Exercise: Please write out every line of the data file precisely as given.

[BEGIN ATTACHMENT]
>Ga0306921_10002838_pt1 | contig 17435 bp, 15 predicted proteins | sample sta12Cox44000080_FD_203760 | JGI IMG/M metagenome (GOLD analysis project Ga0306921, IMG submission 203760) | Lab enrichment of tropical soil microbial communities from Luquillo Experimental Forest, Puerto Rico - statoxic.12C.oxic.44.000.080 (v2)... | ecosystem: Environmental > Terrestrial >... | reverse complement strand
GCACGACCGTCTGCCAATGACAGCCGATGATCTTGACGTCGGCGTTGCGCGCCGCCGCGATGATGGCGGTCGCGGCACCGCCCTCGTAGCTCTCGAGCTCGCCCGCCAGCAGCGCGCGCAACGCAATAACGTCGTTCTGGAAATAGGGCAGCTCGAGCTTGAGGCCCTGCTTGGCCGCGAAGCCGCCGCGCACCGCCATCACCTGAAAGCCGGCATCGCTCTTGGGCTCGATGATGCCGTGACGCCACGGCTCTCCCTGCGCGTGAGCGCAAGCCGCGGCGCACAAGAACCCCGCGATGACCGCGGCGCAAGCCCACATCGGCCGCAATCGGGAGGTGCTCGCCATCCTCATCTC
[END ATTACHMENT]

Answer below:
>Ga0306921_10002838_pt1 | contig 17435 bp, 15 predicted proteins | sample sta12Cox44000080_FD_203760 | JGI IMG/M metagenome (GOLD analysis project Ga0306921, IMG submission 203760) | Lab enrichment of tropical soil microbial communities from Luquillo Experimental Forest, Puerto Rico - statoxic.12C.oxic.44.000.080 (v2)... | ecosystem: Environmental > Terrestrial >... | reverse complement strand
GCACGACCGTCTGCCAATGACAGCCGATGATCTTGACGTCGGCGTTGCGCGCCGCCGCGATGATGGCGGTCGCGGCACCGCCCTCGTAGCTCTCGAGCTCGCCCGCCAGCAGCGCGCGCAACGCAATAACGTCGTTCTGGAAATAGGGCAGCTCGAGCTTGAGGCCCTGCTTGGCCGCGAAGCCGCCGCGCACCGCCATCACCTGAAAGCCGGCATCGCTCTTGGGCTCGATGATGCCGTGACGCCACGGCTCTCCCTGCGCGTGAGCGCAAGCCGCGGCGCACAAGAACCCCGCGATGACCGCGGCGCAAGCCCACATCGGCCGCAATCGGGAGGTGCTCGCCATCCTCATCTC